Life Jokes

stood up color 2I made this for something else that I’ve been working on for months. However, it’s taking longer than I thought to finish so I wanted to give you a preview (And also, I needed a break from writing. Don’t tell anyone.)! Here’s a little cartoony thing I drew. It’s not a good joke unless you’re in my head, but that’s not recommended. I’m aware that it doesn’t make sense as it is, but that’s why it’s only a draft. If you do get the joke, you deserve brownies!

Anyway, thanks for indulging me as always. Happy doodling!


In Search of Lost Tone

In Search of Lost Tone, aka a re-purposing of an old doodle

Perhaps one of the most difficult elements of any piece of writing is the tone. Then again shouldn’t it be the easiest if you know your topic well enough? Let’s say you’re writing about someone dying and the effect it has on other characters. Surely, the tone would be more serious than funny, more melancholy than cheerful. Not so, I say. I’ve discovered during the process of writing two of my novels that tone can be incredibly easy and a lot more elusive than we would think.

When I sat down to write it, my novel Dissonance had its tone in-tact. It was obvious, easy, and I was able to carry it through the length of the novel without once thinking I had it wrong. The rewrite didn’t change it either; it merely refined what I already had. It was a NaNoWriMo novel as was Glitch. I, on the other hand, cannot settle on a tone for Glitch (2015’s NaNoWriMo novel) even though they both have the same premise: something absolutely terrible happens to a loved one of the protagonist, who then has to deal with the aftermath. With about five pages left to read, I don’t know what it is, or should be, what it’s trying to say, if anything at all, or even who the main character should be. I’ve never had this much trouble pinning down the tone of anything I’ve written, not even my Bay Window story from when I was 10 or 11.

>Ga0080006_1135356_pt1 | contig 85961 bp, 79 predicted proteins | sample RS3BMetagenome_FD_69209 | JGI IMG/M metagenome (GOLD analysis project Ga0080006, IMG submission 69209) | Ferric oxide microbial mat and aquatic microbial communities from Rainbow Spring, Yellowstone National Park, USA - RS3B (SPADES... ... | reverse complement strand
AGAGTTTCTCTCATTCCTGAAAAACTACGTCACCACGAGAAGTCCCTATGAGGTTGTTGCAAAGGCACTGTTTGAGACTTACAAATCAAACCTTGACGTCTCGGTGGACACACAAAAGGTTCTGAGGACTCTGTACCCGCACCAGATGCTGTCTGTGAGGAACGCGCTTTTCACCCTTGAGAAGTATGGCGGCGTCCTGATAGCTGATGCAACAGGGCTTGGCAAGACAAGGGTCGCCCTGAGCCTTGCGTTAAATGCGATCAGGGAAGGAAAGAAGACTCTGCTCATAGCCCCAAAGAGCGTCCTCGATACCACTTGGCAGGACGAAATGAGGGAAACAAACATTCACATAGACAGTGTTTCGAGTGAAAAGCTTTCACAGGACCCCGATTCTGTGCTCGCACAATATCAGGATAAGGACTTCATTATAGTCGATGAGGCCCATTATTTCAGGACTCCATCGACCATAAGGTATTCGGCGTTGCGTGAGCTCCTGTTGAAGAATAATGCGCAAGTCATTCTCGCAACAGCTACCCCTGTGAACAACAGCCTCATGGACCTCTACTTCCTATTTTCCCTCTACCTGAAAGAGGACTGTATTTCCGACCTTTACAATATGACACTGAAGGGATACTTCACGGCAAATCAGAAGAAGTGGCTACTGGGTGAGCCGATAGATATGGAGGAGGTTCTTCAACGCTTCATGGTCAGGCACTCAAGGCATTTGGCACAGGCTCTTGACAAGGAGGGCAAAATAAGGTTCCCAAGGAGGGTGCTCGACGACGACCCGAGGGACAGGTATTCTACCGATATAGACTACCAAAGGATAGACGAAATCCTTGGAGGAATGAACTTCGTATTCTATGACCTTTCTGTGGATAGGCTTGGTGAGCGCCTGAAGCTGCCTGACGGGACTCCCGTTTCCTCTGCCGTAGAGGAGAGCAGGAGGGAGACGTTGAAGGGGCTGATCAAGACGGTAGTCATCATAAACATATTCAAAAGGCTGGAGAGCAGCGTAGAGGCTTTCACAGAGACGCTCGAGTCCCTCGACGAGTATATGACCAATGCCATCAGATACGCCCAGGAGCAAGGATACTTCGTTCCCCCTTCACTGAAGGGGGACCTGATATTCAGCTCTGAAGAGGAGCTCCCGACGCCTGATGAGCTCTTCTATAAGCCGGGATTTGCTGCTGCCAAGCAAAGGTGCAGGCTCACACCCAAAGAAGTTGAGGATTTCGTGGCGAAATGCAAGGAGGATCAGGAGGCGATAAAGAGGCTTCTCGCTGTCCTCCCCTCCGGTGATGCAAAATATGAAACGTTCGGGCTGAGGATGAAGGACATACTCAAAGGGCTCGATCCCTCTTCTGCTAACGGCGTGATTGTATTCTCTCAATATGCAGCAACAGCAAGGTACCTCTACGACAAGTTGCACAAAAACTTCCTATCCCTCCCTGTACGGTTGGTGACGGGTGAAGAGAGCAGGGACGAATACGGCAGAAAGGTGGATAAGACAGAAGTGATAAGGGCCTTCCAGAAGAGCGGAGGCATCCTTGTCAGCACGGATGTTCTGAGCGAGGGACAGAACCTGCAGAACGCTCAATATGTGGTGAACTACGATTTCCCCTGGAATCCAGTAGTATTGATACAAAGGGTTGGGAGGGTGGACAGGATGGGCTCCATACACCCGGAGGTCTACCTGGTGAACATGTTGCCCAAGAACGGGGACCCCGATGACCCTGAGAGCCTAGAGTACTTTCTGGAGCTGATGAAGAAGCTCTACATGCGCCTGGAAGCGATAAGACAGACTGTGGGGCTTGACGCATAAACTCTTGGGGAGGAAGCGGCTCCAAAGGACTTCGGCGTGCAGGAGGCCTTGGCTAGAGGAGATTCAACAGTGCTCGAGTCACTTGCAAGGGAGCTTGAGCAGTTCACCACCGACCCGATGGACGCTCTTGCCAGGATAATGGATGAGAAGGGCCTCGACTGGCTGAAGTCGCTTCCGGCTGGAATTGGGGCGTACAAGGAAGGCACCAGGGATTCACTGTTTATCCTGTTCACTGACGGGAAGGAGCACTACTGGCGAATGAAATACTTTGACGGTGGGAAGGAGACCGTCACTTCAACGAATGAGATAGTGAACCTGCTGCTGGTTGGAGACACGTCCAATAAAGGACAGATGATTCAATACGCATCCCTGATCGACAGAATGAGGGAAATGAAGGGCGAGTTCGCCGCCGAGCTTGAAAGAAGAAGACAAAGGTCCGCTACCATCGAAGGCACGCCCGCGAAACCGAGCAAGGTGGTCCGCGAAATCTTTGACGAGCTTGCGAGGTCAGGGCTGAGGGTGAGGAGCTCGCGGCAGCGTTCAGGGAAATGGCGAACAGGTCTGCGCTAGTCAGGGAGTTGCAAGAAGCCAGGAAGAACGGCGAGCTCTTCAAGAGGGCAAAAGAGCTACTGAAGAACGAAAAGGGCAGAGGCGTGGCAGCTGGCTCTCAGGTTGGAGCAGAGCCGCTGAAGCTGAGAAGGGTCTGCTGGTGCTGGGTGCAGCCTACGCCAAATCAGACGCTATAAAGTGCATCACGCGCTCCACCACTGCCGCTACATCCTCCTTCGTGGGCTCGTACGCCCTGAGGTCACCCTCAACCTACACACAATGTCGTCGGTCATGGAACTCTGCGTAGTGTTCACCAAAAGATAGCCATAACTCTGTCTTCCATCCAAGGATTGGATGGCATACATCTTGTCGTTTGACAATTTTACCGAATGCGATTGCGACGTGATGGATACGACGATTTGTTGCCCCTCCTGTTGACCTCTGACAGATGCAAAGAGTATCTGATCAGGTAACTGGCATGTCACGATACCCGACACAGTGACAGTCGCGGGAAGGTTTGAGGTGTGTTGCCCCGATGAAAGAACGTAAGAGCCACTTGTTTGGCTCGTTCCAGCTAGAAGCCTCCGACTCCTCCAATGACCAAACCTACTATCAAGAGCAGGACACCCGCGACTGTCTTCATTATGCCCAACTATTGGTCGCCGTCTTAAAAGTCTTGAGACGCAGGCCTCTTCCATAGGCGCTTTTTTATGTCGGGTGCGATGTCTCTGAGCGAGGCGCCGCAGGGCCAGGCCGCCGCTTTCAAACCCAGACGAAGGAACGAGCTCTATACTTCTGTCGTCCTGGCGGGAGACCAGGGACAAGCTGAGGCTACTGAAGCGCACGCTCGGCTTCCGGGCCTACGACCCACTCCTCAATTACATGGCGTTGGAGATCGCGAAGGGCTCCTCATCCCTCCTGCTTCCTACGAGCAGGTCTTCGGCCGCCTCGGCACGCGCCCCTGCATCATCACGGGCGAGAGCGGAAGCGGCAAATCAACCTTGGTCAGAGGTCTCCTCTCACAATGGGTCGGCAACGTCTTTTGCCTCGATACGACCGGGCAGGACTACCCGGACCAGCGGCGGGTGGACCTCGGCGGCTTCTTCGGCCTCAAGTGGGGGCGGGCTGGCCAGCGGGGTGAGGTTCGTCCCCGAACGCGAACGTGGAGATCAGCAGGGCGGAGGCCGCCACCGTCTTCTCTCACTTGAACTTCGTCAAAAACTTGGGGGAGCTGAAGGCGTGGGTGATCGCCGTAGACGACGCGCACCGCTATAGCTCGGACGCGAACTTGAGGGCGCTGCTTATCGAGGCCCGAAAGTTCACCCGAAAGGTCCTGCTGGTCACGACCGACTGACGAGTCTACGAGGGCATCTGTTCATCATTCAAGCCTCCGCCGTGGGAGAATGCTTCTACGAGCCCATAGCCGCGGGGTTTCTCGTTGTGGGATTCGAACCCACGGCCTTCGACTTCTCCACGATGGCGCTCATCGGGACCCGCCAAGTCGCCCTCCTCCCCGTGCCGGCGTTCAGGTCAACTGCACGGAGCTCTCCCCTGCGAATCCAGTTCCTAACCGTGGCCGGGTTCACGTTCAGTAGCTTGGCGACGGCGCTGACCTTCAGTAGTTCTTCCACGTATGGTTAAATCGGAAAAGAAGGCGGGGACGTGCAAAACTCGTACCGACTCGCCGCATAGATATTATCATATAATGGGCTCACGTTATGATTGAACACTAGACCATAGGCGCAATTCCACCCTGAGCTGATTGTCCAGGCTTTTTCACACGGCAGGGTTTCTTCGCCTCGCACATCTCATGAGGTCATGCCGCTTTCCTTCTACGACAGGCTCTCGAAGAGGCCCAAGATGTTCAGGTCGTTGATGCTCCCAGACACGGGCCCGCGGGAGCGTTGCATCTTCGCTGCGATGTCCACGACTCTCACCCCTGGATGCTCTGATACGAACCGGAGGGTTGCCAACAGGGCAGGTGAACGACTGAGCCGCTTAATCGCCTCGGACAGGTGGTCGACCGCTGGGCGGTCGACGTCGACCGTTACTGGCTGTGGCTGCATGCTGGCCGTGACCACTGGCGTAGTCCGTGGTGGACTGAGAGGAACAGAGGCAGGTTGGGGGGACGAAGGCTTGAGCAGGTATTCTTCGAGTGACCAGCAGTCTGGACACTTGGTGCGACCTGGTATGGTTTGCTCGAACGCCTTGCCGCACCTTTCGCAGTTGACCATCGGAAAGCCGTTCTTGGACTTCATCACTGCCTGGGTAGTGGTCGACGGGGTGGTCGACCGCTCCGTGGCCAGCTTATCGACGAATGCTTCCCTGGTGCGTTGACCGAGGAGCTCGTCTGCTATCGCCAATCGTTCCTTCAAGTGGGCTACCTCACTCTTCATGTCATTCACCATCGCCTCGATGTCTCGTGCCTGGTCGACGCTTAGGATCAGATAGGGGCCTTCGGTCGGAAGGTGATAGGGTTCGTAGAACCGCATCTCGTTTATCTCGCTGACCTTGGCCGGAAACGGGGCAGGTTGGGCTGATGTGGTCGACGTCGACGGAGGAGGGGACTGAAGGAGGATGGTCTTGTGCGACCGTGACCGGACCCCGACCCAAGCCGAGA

There were a few times while reading Glitch that I thought, “Ah! There it is. That’s what I’m going for!” to only have it flipped on its head a few pages later. I wonder if I’ll be able to figure it out by the end of those five pages. Or if, as seems most likely, I’ll finish confused, set it aside for months, and pray for a miracle some day.

In lieu of playing the waiting game, I’m going to try one or all of these:

  1. Turn the melancholy into laugh-out-loud funny
  2. Make my antagonist the hero
  3. Make a secondary character the lens through which the reader sees everything
  4. Subvert all assumptions I had for the plot and do the exact opposite

If, after doing all of those, I still haven’t determined the tone, I’ll set it aside and wait.

What do you do when searching for lost tone?

Doodle Monday and Questions about Sketchbooks

man 2It’s Doodle Monday! That’s a new thing and will only happen when I have a doodle. This is a man. He has no back story. Give him one if you’d like. I’m really proud of myself for making him smile instead of frown. I must be in a good mood today. Also, I stopped drawing because I have the worst trouble with necks and shoulders, so he kind of just peters out. Maybe I’ll manage to conquer that in the next ten years.

On to business. I’m making a sketchbook with bookboard and handmade book cloth. Since I’m not an artist, I’d like your opinion about the inside. Please answer my questions if you’re so inclined to be helpful today!

  1. Size?

  2. Smooth paper? Or do you prefer a little tooth?

  3. What kind of binding? Exposed spine like coptic stitch? Hardback? Lies open flat?

  4. How many pages?

  5. And anything else you think of.

Thanks, guys!

P.S. I’ll even show you the finished project when it’s done.